News Highlights

There's a lot going on at NOAA's National Ocean Service.

marine life
U.S. Marine Biodiversity Observing Network

Changes in marine biodiversity—the variety and variability of life in the ocean—can be an early indicator of change, provided it's noticed. The U.S. Marine Biodiversity Observation Network (MBON) aims to ensure that scientists not only notice changes in biodiversity at locations around the nation, but also have the tools in place to better understand what these changes tell us about ocean health over time. But marine life doesn't know borders. That's why the U.S. network also supports international cooperation with other marine biodiversity networks, research institutions, governmental and non-governmental organizations and stakeholders around the world towards development of a truly global MBON.

aerial view of Deepwater Horizon during the oil spill
Advances in Oil Spill Science and Technology

Ten years later, we look at a few examples of how lessons learned during and research following Deepwater Horizon have better prepared the agency to provide expert scientific support for future events.

two images of bilby towers, one showing two peoplE sitting on one high up in the air
What is a Bilby tower?

NOAA's National Geodetic Survey and its predecessor organizations have been using geodesy to map the U.S. shoreline, determine land boundaries, and improve transportation and navigation safety for over two centuries.

coastal flooding in South Carolina
Summer High Tide Bulletin

There are some factors that cause the tides to be higher than what is "normally" seen from day to day. View our bulletin to see when you may experience higher than normal high tides for the period of time between June and August 2020.

Researchers found that this marsh is 'unhappy' even though it appears to be vibrant and healthy. Persistent marshes all share common traits.
Happy and Unhappy Marshes

Researchers recently published a study that examines the secret to marsh happiness: “happy” marshes share similar characteristics, whereas “unhappy” marshes deteriorate in diverse ways. By understanding how marshes can deteriorate so differently, coastal managers can make wiser conservation decisions.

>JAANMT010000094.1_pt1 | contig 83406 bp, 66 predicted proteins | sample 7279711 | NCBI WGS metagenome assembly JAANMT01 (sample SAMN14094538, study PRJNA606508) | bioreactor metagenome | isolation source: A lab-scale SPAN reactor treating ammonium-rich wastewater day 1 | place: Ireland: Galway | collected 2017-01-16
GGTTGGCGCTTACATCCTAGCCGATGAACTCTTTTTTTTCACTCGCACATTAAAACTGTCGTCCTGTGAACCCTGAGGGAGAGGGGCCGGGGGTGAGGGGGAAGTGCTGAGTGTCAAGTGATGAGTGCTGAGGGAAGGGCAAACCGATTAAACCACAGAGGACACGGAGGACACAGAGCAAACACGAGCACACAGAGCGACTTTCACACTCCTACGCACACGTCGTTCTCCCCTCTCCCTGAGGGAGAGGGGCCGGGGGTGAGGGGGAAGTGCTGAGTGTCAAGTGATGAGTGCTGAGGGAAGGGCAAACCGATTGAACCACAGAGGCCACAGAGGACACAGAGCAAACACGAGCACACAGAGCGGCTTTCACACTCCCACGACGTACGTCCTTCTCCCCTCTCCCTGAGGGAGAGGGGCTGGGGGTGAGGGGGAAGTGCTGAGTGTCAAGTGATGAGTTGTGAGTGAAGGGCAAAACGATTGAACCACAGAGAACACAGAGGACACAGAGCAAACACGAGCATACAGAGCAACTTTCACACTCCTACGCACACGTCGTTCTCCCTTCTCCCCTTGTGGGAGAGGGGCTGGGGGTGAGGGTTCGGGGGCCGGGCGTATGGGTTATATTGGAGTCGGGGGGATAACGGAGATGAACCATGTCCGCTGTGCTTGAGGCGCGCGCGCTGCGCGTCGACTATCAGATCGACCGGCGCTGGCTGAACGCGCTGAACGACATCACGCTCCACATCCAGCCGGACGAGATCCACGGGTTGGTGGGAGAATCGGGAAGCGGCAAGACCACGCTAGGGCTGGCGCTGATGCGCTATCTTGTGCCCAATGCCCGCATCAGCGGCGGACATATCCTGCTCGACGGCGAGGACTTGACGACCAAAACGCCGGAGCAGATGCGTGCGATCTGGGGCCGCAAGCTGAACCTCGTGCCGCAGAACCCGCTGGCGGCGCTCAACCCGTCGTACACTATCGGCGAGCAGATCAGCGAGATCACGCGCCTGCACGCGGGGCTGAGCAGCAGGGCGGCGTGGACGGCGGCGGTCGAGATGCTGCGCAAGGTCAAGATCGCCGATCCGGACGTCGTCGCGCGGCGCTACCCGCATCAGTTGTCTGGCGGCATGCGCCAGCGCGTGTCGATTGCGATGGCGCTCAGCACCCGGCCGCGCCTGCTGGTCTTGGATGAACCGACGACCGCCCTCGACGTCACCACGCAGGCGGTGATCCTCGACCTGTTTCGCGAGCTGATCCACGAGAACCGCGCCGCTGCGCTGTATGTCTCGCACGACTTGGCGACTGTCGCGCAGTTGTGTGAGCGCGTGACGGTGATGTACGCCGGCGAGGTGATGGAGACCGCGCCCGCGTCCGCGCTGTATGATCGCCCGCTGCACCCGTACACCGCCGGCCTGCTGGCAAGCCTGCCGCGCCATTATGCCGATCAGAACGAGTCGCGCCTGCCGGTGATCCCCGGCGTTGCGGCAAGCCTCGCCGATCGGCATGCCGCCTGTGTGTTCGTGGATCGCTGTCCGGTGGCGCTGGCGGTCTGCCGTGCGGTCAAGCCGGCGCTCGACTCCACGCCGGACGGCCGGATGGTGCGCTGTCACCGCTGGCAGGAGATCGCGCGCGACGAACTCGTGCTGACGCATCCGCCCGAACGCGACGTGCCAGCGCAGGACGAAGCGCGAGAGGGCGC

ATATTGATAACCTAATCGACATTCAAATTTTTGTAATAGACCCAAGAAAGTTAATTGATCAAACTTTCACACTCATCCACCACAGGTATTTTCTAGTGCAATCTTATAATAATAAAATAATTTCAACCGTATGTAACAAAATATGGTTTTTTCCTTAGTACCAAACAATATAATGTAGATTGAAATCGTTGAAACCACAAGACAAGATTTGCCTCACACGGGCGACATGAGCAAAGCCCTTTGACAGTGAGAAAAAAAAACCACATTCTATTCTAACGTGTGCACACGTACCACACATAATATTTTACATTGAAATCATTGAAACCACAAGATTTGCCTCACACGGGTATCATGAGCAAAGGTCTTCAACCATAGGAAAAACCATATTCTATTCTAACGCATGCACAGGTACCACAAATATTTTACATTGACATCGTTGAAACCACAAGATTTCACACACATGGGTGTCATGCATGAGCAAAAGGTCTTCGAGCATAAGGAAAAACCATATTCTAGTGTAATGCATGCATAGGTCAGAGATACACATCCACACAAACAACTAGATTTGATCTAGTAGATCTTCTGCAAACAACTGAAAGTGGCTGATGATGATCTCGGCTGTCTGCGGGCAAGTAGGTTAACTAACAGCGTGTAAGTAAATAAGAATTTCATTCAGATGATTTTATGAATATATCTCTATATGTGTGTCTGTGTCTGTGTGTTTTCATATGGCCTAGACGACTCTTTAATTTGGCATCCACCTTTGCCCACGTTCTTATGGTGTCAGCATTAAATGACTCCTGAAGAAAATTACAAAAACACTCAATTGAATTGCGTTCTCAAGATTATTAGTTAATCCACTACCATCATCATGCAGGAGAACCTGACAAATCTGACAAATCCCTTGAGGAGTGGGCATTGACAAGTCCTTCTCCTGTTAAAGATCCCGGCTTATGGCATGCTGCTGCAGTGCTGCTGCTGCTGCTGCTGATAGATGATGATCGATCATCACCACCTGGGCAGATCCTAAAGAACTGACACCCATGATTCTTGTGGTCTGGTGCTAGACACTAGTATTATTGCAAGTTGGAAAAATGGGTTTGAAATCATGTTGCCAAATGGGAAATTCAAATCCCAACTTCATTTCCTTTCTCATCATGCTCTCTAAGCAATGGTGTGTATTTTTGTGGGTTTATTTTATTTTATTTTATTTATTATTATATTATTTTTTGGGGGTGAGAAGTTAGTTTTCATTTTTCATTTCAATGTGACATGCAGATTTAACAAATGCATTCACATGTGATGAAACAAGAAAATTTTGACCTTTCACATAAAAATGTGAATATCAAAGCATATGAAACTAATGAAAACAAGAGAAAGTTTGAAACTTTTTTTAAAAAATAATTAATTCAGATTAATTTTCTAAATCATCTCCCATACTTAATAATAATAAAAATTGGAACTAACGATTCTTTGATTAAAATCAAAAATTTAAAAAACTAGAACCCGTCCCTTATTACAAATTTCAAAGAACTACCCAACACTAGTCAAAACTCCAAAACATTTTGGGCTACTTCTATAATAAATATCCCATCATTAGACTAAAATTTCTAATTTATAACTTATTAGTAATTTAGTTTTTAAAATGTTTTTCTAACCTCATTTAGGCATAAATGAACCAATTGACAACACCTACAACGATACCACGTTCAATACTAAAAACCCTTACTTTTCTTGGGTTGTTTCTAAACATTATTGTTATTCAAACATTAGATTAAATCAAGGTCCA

The Top 40

Looking for a recent story? Here are our latest 40 posts.

  1. NOAA's Emergency Response Imagery
    1 Jul 2020
  2. U.S. Marine Biodiversity Observing Network
    5 Jun 2020
  3. Summer High Tide Bulletin
    1 Jun 2020
  4. Advances in Oil Spill Science and Technology
    19 Apr 2020
  5. What is a bilby tower?
    30 Mar 2020
  6. Spring High Tide Bulletin
    2 Mar 2020
  7. Exploring the Secrets of Marsh Happiness
    18 Feb 2020
  8. National Ocean Service Annual Report
    8 Jan 2020
  9. Winter High Tide Bulletin
    5 Dec 2019
  10. Corals Week 2019
    2 Dec 2019
  11. Native American Heritage Month
    5 Nov 2019
  12. Tracking Marine Animals Worldwide (on the World Wide Web!)
    28 Oct 2019
  13. A Tale of Two Feet
    7 Oct 2019
  14. NOAA 2020 Tide Tables are Available
    3 Oct 2019
  15. National Estuaries Week Gets Active
    12 Sep 2019
  16. Harmful Algal Blooms: Regional Information
    12 Sep 2019
  17. Fall 2019 High Tide Bulletin
    9 Sep 2019
  18. Hurricane Dorian Damage Assessment Imagery
    9 Sep 2019
  19. NOAA Responds to Ongoing Outbreak of Coral Disease in Florida
    18 Jul 2019
  20. Assessing Barry's Damage to Coastal Communities from the Air
    17 Jul 2019
  21. NOAA report: Growth in U.S. Ocean Economic Sectors Continues to Outpace Overall Economy
    18 Jun 2019
  22. Summer 2019 High Tide Bulletin
    18 Jun 2019
  23. A Boatload of Nautical Products
    20 May 2019
  24. Skincare Chemicals and Coral Reefs
    13 May 2019
  25. Ocean Tourism and Recreation
    10 May 2019
  26. NOAA Science Helps Restore Coastal Places
    17 Apr 2019
  27. Citizen Science
    11 Apr 2019
  28. Protecting Our Ocean — and Our Bottom Line
    25 Mar 2019
  29. Reaching New Heights
    20 Mar 2019
  30. Making Waves: Notable Women in Ocean Science
    13 Mar 2019
  31. NOAA's Role in Dealing with Oil and Chemical Spills
    12 Mar 2019
  32. Spring 2019 High Tide Bulletin
    6 Mar 2019
  33. NOS Fiscal Year 2018 Annual Report
    7 Feb 2019
  34. Winter High Tide Bulletin
    6 Dec 2018
  35. Corals Week 2018
    3 Dec 2018
  36. How do we make nautical charts?
    26 Nov 2018
  37. 2018 Pacific Expeditions: Corals and Clean-Up
    14 Nov 2018
  38. NOAA 2019 Tide Tables are Available
    8 Nov 2018
  39. Nature’s Power to Heal and Teach
    7 Nov 2018
  40. Top Five: Weird Ocean Phenomena
    24 Oct 2018